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Building Linux Servers: DHCP, DNS, and Directory Services

David Prowse

Every aspiring systems administrator or DevOps engineer, and just about anyone already working in IT should have a solid foundation in Linux server technology. Much of today’s technology depends on Linux services -- such as DHCP, DNS, and directory services – and knowing the basics is the key to building an efficient computer network. Building Linux Servers: DHCP, DNS, and DS (directory services) is an introductory, hands-on course focusing on the installation, configuration, and analysis of open source Debian-based Linux servers that can act as the core servers in a network's infrastructure. The course is aimed at small and mid-sized business environments (SMBs), but can be beneficial in the enterprise as well. This 4-hour live training also briefly provides comparisons to other Linux distributions such as CentOS, and other technologies and methodologies related to DHCP, DNS, and directory services.

What you'll learn-and how you can apply it

  • Install a Linux-based Dynamic Host Configuration Protocol (DHCP) server, configure it to supply TCP/IP information to clients, and test its functionality with various client computers. For this course we will focus on the ISC Kea DHCP Server.
  • Build a Domain Name System (DNS) server, configure it to provide name resolution within our Linux domain, and test it with client computers. For this course we will use the BIND DNS system.
  • Install and configure directory services within Linux, create basic user accounts and test the functionality of the server from client computers. For this course we will focus on 389-DS.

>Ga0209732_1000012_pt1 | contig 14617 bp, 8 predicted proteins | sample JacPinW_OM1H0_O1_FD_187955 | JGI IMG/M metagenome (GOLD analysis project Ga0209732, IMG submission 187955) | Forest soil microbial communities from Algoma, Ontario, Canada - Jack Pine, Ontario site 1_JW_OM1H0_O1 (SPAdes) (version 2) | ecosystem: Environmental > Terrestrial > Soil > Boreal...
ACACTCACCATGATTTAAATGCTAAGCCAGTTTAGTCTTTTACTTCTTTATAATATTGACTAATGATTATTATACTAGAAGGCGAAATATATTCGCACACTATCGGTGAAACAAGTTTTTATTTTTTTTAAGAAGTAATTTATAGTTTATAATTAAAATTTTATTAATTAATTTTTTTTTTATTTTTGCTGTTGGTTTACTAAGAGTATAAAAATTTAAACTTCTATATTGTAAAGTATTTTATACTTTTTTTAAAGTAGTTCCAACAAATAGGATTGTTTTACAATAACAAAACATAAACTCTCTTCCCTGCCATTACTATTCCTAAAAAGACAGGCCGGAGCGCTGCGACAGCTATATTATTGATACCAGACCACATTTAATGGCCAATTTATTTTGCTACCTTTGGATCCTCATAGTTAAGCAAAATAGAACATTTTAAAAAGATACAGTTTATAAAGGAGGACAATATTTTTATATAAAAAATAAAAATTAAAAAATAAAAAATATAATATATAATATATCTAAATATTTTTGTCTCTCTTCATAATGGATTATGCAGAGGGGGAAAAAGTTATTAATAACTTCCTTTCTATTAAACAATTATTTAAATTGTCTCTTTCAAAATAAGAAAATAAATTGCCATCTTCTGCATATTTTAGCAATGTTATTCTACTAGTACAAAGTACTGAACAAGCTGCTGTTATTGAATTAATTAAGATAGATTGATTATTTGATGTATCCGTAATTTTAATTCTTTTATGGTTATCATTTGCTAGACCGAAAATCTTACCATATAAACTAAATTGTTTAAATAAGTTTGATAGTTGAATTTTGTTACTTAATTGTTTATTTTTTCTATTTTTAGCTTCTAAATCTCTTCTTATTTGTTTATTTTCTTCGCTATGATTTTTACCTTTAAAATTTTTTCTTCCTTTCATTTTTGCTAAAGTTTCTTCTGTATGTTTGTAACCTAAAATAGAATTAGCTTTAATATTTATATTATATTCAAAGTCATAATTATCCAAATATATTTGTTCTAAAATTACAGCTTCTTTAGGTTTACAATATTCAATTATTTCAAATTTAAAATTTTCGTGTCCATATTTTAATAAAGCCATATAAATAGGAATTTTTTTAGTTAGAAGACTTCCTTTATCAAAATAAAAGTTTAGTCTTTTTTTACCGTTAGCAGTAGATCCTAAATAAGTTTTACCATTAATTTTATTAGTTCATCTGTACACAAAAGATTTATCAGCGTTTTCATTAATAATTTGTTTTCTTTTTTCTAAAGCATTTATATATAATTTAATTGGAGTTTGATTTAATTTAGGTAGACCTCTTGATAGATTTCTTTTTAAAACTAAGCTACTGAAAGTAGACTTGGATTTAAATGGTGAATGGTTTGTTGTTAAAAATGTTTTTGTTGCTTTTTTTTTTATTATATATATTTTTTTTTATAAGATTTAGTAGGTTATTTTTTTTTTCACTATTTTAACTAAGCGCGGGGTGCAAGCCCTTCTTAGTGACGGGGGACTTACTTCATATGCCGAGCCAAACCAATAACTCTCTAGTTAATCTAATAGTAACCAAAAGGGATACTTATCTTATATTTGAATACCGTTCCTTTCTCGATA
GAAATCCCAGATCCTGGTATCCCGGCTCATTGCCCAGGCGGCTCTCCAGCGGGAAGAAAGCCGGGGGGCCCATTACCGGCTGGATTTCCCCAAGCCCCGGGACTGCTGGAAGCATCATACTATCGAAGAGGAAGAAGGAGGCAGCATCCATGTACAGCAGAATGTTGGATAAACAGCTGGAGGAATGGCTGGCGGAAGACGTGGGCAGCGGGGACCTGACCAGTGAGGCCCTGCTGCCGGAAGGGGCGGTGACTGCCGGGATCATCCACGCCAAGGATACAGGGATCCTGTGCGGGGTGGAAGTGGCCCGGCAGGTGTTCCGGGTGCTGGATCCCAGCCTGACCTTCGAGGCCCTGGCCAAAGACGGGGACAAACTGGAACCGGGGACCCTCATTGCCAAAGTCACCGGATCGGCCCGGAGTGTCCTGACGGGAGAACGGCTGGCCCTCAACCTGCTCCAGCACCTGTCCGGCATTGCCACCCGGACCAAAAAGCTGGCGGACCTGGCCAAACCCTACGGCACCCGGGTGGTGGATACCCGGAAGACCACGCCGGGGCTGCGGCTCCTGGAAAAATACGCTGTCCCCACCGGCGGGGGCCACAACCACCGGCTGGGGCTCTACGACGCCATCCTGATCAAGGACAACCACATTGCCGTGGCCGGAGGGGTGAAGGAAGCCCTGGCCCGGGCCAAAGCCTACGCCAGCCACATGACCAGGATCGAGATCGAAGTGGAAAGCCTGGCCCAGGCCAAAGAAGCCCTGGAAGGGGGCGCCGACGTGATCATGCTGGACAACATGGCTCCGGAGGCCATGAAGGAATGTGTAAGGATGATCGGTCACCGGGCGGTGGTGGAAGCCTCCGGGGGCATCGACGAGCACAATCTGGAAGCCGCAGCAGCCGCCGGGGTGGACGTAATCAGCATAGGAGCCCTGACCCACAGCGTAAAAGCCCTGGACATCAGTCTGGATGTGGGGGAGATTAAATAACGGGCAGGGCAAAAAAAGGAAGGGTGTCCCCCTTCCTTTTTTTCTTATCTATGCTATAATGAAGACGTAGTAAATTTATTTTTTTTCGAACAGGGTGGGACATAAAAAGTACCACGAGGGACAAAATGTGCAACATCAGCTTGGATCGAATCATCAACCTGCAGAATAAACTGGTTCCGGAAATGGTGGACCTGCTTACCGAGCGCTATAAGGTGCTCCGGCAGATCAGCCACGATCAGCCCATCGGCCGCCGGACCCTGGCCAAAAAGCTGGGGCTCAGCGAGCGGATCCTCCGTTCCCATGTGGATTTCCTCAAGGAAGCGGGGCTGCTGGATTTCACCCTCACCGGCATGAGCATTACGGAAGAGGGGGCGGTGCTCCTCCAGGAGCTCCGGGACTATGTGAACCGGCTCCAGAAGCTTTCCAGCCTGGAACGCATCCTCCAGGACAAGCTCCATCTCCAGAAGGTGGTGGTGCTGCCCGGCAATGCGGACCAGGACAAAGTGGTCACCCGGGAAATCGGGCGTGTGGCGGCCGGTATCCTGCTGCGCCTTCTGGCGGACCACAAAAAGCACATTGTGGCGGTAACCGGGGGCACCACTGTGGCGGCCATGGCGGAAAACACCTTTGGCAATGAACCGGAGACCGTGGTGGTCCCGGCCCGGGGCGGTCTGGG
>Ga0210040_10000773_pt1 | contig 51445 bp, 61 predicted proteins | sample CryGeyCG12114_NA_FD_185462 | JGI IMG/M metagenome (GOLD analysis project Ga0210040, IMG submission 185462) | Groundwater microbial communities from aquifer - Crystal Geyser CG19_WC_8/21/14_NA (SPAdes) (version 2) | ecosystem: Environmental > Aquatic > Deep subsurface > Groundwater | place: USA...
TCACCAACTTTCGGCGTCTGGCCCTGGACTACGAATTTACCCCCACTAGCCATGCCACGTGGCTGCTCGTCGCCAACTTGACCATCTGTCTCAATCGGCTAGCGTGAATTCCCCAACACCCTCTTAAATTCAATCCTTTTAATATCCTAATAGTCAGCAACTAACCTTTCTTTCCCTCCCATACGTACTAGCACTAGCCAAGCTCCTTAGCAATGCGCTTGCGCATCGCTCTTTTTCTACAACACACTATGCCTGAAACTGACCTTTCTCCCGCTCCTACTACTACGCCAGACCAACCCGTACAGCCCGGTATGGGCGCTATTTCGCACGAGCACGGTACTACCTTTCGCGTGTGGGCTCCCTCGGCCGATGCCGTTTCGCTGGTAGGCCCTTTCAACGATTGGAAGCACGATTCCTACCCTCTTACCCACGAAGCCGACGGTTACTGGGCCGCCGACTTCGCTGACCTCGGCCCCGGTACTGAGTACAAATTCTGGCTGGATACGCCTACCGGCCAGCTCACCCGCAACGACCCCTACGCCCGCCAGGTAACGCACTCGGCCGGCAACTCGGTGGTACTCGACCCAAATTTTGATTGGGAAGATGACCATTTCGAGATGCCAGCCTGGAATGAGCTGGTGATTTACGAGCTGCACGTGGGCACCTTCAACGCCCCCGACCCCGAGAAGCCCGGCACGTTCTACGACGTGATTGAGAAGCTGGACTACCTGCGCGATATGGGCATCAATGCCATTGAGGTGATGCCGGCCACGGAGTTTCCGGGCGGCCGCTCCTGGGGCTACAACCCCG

• Test and analyze the three servers to make sure they are working together appropriately and efficiently.
  • Make comparisons with different distributions of Linux and different methodologies of installation including the use of configuration management tools.

This training course is for you because...

  • You want to learn more about Linux, specifically Linux servers.
  • You aspire to work as a systems administrator or DevOps personnel.
  • You currently work as a junior-level sysadmin or junior DevOps engineer and wish to increase your knowledge.
  • You wish to bolster your resume with the addition of highly-sought after Linux knowledge.

Prerequisites

Basic knowledge of:

  • Linux commands such as cd, ls, apt install, ip a
  • Linux editing with either vim or nano
  • Computer networking
  • Virtualization

Course Set-up

If you wish to follow along step-by-step with the instructor, then ready the following:

  • A virtualization environment. The exact environment does not matter, as long as you have the ability to install multiple virtual machines and have them communicate with each other. One example is VirtualBox (free): https://www.virtualbox.org/. Other examples include: Hyper-V, VMware Workstation, KVM (Linux systems only), and Xen. The instructor will be working with KVM exclusively for this course.